Scientists have found the exact source of Stonehenge’s smaller bluestones, new research suggests.
The stones’ rock composition revealed they come from a nearby outcropping, located about 1.8 miles (3 kilometers) away from the site originally proposed as the source of such rocks nearly a century ago. The discovery of the rock’s origin, in turn, could help archaeologists one day unlock the mystery of how the stones got to Stonehenge.
The work “locates the exact sources of the stones, which highlight areas where archaeologists can search for evidence of the human working of the stones,” said geologist and study co-author Richard Bevins of the National Museum of Wales. [In Photos: A Walk Through Stonehenge]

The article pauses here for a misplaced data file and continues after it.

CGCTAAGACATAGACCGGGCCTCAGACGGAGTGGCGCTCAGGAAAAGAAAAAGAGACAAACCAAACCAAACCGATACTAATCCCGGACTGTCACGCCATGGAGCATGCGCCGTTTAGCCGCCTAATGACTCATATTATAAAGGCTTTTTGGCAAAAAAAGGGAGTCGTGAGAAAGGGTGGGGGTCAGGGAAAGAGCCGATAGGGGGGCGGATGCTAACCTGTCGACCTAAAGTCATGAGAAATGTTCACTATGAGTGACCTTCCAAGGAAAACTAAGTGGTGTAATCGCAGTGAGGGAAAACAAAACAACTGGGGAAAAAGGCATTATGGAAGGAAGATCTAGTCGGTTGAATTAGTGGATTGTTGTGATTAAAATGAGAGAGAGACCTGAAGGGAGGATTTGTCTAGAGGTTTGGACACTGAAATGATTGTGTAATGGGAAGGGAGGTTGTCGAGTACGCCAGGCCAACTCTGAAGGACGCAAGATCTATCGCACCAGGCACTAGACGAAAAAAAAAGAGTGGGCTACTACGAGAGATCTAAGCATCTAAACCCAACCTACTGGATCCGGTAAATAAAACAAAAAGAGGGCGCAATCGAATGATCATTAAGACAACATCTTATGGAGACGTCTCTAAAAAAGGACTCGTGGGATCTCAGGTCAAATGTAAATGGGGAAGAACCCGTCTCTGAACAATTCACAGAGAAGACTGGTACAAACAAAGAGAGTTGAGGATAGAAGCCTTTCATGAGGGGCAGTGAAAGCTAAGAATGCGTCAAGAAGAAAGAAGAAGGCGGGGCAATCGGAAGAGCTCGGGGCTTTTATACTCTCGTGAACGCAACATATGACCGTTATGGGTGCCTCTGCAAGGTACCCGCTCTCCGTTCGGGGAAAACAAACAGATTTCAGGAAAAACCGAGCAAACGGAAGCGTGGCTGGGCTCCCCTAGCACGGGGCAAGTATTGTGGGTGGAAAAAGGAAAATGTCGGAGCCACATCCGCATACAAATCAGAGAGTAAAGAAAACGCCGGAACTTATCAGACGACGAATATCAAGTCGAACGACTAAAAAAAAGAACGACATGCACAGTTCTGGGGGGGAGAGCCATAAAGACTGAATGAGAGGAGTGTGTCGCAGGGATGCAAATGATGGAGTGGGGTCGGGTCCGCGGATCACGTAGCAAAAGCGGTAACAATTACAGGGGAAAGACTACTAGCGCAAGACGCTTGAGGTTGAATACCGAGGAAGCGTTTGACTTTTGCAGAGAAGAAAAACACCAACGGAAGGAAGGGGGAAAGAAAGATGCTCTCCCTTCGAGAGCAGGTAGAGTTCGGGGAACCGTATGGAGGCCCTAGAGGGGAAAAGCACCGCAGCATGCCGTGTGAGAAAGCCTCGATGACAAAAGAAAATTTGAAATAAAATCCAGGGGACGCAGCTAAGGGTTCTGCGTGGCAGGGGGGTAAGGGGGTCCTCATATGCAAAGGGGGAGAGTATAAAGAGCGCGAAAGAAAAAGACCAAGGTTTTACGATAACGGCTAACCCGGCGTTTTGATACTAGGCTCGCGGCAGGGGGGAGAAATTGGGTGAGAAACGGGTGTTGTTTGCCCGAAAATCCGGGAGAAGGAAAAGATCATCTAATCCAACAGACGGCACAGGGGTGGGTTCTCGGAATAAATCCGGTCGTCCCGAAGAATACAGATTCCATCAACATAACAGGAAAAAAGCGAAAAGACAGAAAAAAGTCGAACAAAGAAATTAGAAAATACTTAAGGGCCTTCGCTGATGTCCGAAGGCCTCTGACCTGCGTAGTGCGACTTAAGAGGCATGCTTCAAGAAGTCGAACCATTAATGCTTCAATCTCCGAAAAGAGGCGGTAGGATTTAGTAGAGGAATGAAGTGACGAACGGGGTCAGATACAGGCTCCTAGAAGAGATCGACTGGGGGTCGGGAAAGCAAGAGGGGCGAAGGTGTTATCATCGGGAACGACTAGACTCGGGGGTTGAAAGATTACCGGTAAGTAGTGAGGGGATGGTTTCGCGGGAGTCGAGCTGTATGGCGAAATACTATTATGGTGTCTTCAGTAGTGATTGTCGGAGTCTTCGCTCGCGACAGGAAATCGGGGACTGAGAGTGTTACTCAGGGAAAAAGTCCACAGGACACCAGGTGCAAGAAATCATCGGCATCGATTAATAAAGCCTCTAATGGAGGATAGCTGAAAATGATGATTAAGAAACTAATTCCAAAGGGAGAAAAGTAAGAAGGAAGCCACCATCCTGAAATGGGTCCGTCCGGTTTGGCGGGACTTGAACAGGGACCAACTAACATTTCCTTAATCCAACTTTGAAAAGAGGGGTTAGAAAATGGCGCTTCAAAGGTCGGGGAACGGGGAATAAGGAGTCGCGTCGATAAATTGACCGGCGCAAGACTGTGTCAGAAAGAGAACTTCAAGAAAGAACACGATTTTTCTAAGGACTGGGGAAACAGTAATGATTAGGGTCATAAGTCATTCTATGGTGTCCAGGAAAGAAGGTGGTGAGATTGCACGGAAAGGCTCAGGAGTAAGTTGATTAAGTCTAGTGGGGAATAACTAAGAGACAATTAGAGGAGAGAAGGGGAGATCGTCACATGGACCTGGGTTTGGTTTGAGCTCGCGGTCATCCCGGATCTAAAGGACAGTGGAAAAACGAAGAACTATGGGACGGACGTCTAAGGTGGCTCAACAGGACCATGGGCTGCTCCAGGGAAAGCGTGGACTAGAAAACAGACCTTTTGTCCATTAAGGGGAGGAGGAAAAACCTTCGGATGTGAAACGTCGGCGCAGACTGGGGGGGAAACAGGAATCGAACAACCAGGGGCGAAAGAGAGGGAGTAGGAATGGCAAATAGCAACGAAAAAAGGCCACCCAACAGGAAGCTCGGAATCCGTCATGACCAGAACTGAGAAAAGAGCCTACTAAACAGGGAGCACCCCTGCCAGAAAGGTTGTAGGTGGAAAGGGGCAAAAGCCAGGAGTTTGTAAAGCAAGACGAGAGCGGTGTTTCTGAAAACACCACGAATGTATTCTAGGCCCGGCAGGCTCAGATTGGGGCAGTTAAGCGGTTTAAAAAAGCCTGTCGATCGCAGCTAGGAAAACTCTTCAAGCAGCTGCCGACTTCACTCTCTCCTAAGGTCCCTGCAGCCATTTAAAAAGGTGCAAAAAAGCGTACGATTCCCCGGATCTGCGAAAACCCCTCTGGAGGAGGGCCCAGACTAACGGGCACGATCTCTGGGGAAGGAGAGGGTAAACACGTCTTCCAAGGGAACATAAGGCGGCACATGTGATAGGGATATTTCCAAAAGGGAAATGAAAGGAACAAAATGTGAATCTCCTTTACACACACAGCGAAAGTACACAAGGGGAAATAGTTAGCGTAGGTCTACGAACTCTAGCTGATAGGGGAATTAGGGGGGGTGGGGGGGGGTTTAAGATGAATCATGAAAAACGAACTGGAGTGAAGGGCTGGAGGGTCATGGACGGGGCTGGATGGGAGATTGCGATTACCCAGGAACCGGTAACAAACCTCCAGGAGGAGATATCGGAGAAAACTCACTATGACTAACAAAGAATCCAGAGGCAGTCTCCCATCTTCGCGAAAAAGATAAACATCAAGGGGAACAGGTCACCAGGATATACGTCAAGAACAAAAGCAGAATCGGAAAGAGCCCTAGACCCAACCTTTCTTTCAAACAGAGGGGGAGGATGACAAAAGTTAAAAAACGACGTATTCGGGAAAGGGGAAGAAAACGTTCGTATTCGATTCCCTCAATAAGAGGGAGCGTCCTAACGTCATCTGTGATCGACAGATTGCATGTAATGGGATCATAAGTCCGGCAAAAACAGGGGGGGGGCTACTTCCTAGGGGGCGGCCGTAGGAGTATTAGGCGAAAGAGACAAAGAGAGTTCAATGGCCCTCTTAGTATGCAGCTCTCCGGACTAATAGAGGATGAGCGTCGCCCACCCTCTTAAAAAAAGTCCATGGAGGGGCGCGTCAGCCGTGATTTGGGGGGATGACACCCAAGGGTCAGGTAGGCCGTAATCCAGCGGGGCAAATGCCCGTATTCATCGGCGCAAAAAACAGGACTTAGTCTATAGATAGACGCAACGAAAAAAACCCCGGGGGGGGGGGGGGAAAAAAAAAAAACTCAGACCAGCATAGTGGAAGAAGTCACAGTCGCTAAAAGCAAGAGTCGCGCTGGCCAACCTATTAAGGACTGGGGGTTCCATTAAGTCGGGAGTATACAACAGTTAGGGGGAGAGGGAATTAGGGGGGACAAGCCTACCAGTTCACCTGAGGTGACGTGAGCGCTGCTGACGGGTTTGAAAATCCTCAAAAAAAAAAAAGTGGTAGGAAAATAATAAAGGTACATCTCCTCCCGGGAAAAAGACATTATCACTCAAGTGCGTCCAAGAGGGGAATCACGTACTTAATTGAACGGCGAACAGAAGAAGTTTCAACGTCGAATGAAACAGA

The Wiltshire, England, site harbors evidence of ancient occupation, with traces of pine posts raised about 10,500 years ago. The first megaliths at Stonehenge were erected 5,000 years ago, and long-lost cultures continued to add to the monument for a millennium. The creation consists of massive, 30-ton sarsen stones, as well as smaller bluestones, so named for their hue when wet or cut.
Stonhenge’s purpose has long been a mystery, with some arguing it was a symbol of unity, a memorial to a sacred hunting ground or the source of a sound illusion.
But for decades, researchers agreed upon at least a few things. In 1923, geologist Herbert H. Thomas pinpointed the source of one type of the stones, known as dolerite bluestones, to a rocky outcropping known as Carn Meini on high ground in the Preseli Hills of western Wales. He became convinced the other bluestones (made from other types of igneous, or magmatic, rock) came from the nearby location of Carn Alw. That, in turn, lent credence to the theory that Stonehenge’s builders transported the stones south, downhill, to the Bristol Channel, then floated them by sea to the site.